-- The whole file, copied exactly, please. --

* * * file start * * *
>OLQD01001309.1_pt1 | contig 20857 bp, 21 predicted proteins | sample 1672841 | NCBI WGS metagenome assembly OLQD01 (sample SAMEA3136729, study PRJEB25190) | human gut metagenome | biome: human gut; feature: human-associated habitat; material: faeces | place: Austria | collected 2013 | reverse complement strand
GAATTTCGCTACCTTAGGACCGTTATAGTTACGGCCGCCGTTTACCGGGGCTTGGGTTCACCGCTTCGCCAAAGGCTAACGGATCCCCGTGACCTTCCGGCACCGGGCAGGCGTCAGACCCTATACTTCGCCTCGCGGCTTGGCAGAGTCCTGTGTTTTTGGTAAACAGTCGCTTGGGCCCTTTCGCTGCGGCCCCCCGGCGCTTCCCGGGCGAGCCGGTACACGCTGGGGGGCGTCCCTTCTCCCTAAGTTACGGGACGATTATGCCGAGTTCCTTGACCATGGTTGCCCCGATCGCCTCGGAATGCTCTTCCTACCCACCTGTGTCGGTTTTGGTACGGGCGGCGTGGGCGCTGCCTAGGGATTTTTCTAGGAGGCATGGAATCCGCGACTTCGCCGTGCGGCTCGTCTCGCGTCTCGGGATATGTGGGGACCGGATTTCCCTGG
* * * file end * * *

>OLQD01001309.1_pt1 | contig 20857 bp, 21 predicted proteins | sample 1672841 | NCBI WGS metagenome assembly OLQD01 (sample SAMEA3136729, study PRJEB25190) | human gut metagenome | biome: human gut; feature: human-associated habitat; material: faeces | place: Austria | collected 2013 | reverse complement strand
GAATTTCGCTACCTTAGGACCGTTATAGTTACGGCCGCCGTTTACCGGGGCTTGGGTTCACCGCTTCGCCAAAGGCTAACGGATCCCCGTGACCTTCCGGCACCGGGCAGGCGTCAGACCCTATACTTCGCCTCGCGGCTTGGCAGAGTCCTGTGTTTTTGGTAAACAGTCGCTTGGGCCCTTTCGCTGCGGCCCCCCGGCGCTTCCCGGGCGAGCCGGTACACGCTGGGGGGCGTCCCTTCTCCCTAAGTTACGGGACGATTATGCCGAGTTCCTTGACCATGGTTGCCCCGATCGCCTCGGAATGCTCTTCCTACCCACCTGTGTCGGTTTTGGTACGGGCGGCGTGGGCGCTGCCTAGGGATTTTTCTAGGAGGCATGGAATCCGCGACTTCGCCGTGCGGCTCGTCTCGCGTCTCGGGATATGTGGGGACCGGATTTCCCTGG